BACKGROUND OF THE INVENTION

Mood is generally understood to be the prevailing tone or feeling of a person. Many terms are used to describe mood with common terms such as “Happy”, “Sad”, “Anger” and “Fear” being just some of the terms used by persons to describe their mood.

It is normal to have changes of mood and even occasional episodes of extreme happiness, sadness, anger and fear. However, sustained bouts of extremes of emotion are disabling for the person and often give rise to disordered thinking patterns and unhealthy behaviours. In contrast, healthy emotional balance allows a person's thoughts, intellectual potential, intuition and awareness to flow more freely.

A person can be considered to be suffering a mood disorder, which is also known as an affective disorder, if their moods are characterised by sustained extremes in both intensity and/or type. Even intense symptoms of affective disorders are often misinterpreted as merely mood swings and unfortunately affective disorders are sometimes confused by some as personality flaws rather than a real medical condition. For example, chronic sadness can lead to depression while extreme swings between elation and sadness is often considered indicative of manic depression or bipolar disorder. Extreme levels of fear can lead to panic attacks while extreme anger can lead to rage and outbreaks of violent behaviour by the person.

It has been suggested that depression and bipolar disorders strike one in seven of the population and that somewhere between 7-14% of children will experience an episode of major depression before the age of 15. The World Health Organisation has also recognised mood disorders as a significant source of morbidity and mortality, particularly in western countries.

Children and adults with mood disorders often do not cope well in society. When depressed, persons can experience a loss of interest and lack of enjoyment in life, while for a person with bipolar disorder, the manic swings can create a disruptive influence on aspects of their life and the lives of those around them.

Despite these statistics, there is still little done to promote mental health education, mental health awareness, mental illness destigmatisation and mental illness education.

Mood disorders, such as depression, are generally diagnosed by physicians through consultation and use of questions, questionnaires and checklists. While useful, such approaches generally rely on verbal expression. This can be problematic as the individual may not be able to clearly express their thoughts and feelings in words. This is particularly the case for children, the developmentally delayed, and sufferers of dyslexia and autism.

One example of an apparatus that allows individuals to express their mood in a non-verbal manner is described in U.S. Pat. No. 5,511,981 (Olsen). This patent describes use of a structure that can receive various removably securable elements that are indicators of symptoms the individual is experiencing or feeling. The structure can have a visual element, such as a depiction of a tree that is divided into areas representative of different moods. For example, the top area of the tree can be the “mania or high region”, the middle area can be the “okay region” and the bottom area is the “depression or low region”. The person attached the elements to the tree in the locations representative of their mood. The tree can then be studied by a physician looking for clues as to the actual mood state of the person. While providing a non-verbal manner of communicating or indicating mood, the apparatus is quite restricted in use and does not provide a system for monitoring changes in mood over time.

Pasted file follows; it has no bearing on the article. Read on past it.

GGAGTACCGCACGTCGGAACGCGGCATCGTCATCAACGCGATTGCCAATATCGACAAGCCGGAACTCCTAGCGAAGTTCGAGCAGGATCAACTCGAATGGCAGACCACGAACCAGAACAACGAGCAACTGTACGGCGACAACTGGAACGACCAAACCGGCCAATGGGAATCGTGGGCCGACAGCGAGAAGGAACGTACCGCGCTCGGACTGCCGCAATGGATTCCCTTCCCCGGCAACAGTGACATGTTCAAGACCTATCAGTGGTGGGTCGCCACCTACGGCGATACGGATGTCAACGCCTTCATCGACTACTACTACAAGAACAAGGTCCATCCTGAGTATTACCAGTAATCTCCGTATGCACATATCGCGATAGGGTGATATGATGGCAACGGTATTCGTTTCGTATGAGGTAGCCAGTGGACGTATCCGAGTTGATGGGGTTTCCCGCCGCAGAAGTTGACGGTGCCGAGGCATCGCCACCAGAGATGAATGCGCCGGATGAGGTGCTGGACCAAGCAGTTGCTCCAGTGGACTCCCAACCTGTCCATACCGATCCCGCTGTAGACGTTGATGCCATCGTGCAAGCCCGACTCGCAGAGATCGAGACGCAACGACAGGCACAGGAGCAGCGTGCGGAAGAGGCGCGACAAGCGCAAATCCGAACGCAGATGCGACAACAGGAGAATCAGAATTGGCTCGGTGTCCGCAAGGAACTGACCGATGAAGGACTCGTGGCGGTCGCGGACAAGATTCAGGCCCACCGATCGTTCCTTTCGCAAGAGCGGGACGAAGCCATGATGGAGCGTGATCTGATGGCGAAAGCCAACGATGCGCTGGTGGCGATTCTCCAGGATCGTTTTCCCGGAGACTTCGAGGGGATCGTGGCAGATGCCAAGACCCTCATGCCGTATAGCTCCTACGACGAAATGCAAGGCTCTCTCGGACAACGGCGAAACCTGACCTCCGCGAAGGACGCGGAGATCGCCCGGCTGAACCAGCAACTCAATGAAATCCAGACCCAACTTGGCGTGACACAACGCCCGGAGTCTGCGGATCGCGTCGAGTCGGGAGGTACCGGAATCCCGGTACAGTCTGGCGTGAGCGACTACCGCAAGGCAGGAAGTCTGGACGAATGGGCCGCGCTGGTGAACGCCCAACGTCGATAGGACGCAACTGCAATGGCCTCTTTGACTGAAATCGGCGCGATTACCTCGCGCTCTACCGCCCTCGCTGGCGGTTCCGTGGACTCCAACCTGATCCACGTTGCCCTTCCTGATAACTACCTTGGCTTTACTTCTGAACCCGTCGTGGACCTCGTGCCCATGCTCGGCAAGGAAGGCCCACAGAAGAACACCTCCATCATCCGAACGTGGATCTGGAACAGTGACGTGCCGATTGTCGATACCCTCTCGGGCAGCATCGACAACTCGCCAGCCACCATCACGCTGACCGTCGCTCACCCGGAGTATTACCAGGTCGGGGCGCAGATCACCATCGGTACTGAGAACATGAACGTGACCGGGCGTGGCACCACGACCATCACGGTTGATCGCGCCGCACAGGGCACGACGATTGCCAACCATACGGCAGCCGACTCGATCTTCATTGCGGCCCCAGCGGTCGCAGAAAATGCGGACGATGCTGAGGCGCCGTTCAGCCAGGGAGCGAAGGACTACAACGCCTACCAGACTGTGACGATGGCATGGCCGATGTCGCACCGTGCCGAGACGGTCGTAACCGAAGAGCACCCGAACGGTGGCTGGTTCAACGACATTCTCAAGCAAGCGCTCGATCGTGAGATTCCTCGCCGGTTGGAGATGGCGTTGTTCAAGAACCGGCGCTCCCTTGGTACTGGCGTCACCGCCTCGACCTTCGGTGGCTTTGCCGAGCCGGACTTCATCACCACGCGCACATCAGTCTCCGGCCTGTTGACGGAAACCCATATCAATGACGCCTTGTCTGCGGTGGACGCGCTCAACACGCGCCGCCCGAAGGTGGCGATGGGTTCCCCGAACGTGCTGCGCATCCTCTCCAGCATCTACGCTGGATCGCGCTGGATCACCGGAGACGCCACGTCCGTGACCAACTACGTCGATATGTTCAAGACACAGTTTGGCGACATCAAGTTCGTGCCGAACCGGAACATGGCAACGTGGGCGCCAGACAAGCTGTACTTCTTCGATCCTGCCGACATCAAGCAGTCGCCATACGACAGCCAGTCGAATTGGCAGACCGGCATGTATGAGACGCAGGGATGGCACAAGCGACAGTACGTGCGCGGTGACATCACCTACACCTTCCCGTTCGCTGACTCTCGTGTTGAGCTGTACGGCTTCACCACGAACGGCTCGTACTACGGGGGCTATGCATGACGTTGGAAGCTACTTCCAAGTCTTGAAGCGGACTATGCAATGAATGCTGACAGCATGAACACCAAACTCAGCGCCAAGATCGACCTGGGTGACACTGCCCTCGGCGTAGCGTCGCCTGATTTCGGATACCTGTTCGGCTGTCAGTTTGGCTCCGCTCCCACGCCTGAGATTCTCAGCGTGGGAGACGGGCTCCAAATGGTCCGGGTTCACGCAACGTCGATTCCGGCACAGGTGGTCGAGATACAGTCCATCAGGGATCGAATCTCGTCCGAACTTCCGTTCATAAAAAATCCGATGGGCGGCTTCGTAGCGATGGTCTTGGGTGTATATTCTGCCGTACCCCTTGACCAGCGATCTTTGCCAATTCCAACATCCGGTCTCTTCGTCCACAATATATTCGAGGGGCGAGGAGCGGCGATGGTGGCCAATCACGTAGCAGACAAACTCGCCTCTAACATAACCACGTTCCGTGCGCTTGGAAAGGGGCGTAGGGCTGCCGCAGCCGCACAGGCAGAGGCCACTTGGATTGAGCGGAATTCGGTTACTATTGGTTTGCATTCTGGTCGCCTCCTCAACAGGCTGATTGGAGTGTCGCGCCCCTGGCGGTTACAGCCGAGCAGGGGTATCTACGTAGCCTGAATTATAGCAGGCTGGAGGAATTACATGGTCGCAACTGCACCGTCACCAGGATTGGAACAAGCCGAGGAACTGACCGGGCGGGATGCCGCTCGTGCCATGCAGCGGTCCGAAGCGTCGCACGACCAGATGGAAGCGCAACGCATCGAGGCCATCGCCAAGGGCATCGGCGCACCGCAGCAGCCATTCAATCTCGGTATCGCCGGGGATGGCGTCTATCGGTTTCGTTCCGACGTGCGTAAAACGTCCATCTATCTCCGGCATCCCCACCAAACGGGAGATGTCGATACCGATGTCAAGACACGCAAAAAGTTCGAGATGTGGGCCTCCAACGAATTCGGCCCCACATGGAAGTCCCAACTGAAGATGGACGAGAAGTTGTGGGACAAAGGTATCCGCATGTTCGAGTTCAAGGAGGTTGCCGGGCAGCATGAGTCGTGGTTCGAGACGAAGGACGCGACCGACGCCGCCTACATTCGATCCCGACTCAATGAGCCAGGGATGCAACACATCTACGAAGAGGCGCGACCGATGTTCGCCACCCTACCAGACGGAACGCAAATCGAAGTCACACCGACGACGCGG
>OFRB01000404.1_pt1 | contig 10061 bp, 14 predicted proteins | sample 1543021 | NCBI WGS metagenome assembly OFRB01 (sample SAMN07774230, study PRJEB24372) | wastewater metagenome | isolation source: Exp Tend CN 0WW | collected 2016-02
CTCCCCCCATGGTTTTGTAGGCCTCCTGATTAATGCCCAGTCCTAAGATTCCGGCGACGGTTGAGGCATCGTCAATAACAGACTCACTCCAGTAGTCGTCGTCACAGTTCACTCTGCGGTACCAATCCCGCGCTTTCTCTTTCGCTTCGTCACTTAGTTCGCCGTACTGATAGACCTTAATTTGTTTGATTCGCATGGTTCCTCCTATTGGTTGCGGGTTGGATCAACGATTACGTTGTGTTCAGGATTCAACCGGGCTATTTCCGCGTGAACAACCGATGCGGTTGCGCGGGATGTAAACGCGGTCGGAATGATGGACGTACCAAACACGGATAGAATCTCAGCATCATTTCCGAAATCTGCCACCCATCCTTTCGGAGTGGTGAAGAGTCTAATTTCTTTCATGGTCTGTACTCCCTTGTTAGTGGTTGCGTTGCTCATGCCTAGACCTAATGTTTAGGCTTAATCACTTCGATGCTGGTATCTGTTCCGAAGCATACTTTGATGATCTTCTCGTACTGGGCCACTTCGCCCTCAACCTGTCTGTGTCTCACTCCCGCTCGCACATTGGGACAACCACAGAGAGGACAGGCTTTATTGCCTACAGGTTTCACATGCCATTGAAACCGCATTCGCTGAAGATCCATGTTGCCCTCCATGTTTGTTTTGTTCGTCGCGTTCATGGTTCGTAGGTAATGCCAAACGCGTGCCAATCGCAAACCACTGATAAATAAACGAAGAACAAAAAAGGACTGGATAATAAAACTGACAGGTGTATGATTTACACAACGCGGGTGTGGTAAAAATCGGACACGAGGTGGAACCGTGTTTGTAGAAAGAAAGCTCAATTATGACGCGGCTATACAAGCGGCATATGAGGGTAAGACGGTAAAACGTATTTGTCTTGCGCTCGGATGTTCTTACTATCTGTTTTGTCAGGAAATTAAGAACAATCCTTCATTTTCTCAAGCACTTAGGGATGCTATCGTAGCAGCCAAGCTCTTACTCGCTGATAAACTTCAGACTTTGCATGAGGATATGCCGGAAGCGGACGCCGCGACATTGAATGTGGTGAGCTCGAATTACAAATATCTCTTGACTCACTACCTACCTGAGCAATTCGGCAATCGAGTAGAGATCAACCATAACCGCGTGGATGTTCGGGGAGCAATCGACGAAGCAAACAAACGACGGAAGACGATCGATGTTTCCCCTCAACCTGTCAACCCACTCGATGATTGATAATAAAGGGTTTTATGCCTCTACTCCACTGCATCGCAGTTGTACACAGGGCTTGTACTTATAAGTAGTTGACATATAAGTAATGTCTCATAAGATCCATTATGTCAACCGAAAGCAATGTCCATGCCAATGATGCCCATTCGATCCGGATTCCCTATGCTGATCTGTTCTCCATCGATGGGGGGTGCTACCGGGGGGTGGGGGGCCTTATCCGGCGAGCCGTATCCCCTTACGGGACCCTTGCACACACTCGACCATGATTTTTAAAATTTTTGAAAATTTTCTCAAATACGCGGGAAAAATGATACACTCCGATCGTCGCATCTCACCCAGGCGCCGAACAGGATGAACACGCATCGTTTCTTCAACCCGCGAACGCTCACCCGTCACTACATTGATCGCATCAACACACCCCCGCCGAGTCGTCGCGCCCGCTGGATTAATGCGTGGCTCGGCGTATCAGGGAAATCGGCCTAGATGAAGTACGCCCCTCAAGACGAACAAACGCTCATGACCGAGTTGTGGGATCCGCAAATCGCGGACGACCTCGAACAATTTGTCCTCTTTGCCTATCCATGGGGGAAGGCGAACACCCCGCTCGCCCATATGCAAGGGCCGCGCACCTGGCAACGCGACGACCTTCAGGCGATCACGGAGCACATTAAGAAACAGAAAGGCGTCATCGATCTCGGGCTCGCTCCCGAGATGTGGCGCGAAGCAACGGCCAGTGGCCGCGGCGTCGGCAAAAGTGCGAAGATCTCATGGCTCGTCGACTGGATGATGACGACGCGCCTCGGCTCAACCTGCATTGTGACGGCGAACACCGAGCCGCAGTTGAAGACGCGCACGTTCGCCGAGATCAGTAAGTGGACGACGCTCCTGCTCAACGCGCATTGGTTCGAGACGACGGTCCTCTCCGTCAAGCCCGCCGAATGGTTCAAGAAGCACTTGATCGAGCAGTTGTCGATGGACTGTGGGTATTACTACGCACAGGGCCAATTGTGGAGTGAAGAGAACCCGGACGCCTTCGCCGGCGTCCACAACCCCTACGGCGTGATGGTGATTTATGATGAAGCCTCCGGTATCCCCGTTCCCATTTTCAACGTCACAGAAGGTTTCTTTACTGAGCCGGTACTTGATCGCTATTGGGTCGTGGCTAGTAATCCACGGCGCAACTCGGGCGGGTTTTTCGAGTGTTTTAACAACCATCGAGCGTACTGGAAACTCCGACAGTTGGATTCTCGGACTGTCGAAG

An example of a system that allows individuals to chart their mood over time is described in U.S. Pat. No. 6,607,390 (Glenn and Whybrow). The system relies on use of a program running on a computer and allows an individual to enter their daily mood and other clinical data. This system relies on the individual entering a number between 0 and 100 on a visual analogue scale (VAS) that is indicative of their mood over say, the previous 24 hours. The most extreme feelings of depression and mania the individual has ever experienced define the anchor points of this scale. While providing individuals with a means of graphically representing their mood, this system does not rely on anything but a subjective analysis by the individual of their overall mood state and does not provide a breakdown of the various feelings and emotions of the individual that have caused that mood determination by the individual.

The present invention is directed to a method and/or system that preferably does not suffer at least some of the deficiencies of the prior art.

Any discussion of documents, acts, materials, devices, articles or the like which has been included in the present specification is solely for the purpose of providing a context for the present invention. It is not to be taken as an admission that any or all of these matters form part of the prior art base or were common general knowledge in the field relevant to the present invention as it existed before the priority date of each claim of this application.

SUMMARY OF THE INVENTION

Throughout this specification the word “comprise”, or variations such as “comprises” or “comprising”, will be understood to imply the inclusion of a stated element, integer or step, or group of elements, integers or steps, but not the exclusion of any other element, integer or step, or group of elements, integers or steps.